College 'Diversity Council' Admits Creating Racist Flyer
I no longer laugh at incidents like this on college campuses. Instead, I am overcome with pity that the bright young minds of America are subjected to this twaddle.
Students at Gustavus Adolphus College were shocked to wake up one morning and discover flyers posted all over campus. The flyers read like something created by a deranged racist skinhead:
Of course, the anti-racist brigades tried to do outdo each other in expressing their outrage.
But all is not as it appears. The school's Diversity Council admitted in a Facebook post that they were responsible for the offensive flyer. It was part of a series of events they are calling -- not joking -- "Invisible Theater," which is designed to make students aware of bias and racism.
One alumna even posted on Facebook that her cousin had discovered the signs at Beck Academic Hall and reported it to the school’s Bias Response Team, remarking that “it isn't much of a surprise something like this was posted” at that particular building.
She then goes on to urge alumni to express their disgust with professors they know who have class in Beck, and even asks faculty members to “take five minutes from tomorrow’s lesson plan to talk about how fucked up this is with their students.”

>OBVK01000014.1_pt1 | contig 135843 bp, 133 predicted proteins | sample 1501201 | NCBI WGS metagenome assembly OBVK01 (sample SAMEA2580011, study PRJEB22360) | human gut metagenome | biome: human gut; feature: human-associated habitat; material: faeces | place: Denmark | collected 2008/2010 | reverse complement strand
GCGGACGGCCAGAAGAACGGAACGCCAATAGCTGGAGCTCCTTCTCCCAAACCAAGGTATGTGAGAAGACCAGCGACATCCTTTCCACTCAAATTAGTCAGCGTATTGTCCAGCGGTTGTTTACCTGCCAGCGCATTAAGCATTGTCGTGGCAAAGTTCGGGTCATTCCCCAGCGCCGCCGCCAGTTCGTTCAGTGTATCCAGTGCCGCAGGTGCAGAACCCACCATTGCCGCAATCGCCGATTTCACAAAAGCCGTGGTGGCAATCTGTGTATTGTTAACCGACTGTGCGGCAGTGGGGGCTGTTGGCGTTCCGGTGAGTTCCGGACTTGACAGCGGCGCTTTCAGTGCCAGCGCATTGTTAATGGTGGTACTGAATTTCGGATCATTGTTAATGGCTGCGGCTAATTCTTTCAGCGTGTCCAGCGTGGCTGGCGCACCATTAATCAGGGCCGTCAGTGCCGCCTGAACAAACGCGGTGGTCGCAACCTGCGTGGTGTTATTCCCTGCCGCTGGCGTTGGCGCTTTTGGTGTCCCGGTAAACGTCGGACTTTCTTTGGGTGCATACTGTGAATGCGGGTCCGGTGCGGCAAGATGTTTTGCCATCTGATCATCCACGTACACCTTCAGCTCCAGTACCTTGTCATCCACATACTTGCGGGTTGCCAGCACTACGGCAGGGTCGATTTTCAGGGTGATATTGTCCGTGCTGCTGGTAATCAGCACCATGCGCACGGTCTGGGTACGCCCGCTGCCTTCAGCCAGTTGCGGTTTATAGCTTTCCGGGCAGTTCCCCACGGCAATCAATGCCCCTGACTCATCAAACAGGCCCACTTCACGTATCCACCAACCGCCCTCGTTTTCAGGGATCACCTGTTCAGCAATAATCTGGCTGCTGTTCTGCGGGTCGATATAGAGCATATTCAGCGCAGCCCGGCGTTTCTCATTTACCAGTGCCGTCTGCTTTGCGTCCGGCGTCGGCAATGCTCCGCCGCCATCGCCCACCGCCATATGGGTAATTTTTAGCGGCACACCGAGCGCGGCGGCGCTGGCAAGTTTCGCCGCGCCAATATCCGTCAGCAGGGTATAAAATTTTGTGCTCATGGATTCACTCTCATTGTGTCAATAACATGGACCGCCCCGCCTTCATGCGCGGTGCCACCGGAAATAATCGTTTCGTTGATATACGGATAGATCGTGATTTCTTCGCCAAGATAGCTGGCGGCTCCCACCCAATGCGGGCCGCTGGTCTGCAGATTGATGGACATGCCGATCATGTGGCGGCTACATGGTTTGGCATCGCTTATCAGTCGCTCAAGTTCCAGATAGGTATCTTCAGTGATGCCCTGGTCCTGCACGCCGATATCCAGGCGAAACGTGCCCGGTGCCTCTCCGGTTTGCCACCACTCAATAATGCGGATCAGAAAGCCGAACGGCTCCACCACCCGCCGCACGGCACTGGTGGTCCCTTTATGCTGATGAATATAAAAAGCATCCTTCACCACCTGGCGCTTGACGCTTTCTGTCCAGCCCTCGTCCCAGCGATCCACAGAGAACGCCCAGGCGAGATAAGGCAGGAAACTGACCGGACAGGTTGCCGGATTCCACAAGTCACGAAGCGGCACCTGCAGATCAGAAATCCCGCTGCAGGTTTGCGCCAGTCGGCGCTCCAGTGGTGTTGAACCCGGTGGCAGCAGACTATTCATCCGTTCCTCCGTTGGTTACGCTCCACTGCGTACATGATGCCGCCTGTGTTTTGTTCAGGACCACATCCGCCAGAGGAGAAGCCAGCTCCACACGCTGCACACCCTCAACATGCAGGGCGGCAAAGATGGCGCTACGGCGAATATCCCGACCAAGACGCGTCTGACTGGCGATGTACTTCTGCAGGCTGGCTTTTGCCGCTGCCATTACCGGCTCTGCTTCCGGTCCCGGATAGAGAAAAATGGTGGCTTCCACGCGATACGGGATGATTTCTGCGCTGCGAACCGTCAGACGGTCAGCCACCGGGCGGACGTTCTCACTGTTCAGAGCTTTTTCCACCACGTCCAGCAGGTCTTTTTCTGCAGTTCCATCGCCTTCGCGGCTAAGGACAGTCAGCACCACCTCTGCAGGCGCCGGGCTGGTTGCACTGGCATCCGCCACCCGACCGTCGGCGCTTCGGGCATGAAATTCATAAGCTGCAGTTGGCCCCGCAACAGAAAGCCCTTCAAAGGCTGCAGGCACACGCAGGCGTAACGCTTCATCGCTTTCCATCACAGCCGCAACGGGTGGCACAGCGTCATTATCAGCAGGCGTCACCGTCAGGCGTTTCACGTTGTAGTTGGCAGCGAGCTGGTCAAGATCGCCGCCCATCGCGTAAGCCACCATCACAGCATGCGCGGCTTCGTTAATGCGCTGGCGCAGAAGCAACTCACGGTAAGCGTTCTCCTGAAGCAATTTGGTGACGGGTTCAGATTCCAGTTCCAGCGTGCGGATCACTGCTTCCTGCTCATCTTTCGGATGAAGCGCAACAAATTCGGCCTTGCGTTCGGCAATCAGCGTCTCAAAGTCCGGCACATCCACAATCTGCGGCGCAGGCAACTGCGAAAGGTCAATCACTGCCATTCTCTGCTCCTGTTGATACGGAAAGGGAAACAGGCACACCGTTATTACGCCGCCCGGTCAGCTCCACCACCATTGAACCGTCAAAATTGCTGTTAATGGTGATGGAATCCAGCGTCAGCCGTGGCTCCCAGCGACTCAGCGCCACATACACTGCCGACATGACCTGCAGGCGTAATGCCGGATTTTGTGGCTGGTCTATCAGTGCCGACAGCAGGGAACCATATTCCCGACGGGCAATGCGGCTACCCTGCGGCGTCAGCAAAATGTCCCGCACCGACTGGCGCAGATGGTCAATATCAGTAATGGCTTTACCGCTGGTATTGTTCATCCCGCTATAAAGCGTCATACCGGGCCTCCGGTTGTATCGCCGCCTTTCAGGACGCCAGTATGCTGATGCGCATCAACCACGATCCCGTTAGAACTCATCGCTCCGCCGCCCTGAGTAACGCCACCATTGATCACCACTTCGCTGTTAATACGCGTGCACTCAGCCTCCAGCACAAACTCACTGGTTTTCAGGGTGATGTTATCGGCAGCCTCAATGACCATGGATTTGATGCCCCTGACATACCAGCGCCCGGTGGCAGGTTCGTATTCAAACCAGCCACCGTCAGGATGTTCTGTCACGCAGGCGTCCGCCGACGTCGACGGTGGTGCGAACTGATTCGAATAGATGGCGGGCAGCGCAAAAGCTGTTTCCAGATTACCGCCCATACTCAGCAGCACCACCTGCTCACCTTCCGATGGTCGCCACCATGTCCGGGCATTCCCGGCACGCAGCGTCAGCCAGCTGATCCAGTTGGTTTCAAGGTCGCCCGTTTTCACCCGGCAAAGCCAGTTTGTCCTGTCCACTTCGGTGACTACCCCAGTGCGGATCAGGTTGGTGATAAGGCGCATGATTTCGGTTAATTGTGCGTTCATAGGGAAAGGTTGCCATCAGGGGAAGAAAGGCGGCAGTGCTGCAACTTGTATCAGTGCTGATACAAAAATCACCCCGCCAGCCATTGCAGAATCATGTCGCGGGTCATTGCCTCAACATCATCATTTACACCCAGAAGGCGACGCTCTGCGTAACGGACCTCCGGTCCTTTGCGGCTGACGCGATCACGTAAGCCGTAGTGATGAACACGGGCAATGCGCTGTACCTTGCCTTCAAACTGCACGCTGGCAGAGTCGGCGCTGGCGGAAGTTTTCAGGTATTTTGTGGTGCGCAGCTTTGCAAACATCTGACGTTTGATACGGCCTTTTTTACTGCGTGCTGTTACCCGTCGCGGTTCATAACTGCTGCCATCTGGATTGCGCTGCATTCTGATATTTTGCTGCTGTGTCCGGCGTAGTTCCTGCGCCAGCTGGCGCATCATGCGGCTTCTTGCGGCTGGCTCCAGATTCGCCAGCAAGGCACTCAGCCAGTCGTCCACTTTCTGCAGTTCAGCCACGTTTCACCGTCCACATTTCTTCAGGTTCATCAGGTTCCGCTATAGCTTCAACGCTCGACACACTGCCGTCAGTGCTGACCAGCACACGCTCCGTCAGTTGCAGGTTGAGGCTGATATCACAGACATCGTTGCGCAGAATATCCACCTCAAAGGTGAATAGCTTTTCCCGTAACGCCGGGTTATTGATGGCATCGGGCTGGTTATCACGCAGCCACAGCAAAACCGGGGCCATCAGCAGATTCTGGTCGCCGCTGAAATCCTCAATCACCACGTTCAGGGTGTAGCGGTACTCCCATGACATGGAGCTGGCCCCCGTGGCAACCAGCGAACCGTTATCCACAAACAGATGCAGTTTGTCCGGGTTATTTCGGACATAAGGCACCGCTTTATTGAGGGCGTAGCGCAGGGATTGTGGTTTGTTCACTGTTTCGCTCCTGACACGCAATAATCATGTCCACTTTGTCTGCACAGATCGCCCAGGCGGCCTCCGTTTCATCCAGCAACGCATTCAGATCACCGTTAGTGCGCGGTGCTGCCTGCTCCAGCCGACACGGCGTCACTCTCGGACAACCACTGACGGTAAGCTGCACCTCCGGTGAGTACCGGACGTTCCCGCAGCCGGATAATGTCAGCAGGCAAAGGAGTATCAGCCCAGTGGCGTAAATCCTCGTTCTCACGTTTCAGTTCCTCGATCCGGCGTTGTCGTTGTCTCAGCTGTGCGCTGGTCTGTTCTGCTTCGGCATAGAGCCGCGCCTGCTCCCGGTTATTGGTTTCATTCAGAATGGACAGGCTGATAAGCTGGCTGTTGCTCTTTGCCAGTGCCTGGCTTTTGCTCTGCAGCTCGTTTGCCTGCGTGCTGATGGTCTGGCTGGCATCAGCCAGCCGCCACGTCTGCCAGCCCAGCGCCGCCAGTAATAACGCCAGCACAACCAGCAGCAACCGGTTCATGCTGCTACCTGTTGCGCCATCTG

But the following day, March 21, that same alumna took to Facebook again to explain that a friend of hers, who had also filed a complaint with the school’s Bias Response Team, had received a response from Dean of Students Jones VanHecke explaining that the offensive flyers were actually “part of a series of educational ‘invisible theater’ events taking place this week that have been planned by I Am We Are theater troupe, the Diversity Leadership Team, and the Bystander Intervention Committee.”
“I cannot thank you enough for the action that you have taken by filing a report and making sure that the incident was brought to the attention of the college,” VanHecke continued, saying that taking action “as a bystander demonstrates that Gustavus students care about each other and their collegiate environment and are willing to take a stand against hate and bias.”
In response to the outrage over the flyers, the Diversity Leadership Council published a statement the night the posters surfaced admitting that members of the organization had “posted these signs” in “an effort to help educate [their] peers and campus community about issues of bias, and the importance of being an active bystander.
“We want to help put an end to bias-related incidents that happened on our campus, social media, and in our communities by forcing individuals to have dialogues about forms of hate and bias,” the statement continues. “We hope that members of the campus community will reflect on today’s events and join us in ensuring that no one student or group of students are ever a victim of this form of discrimination.”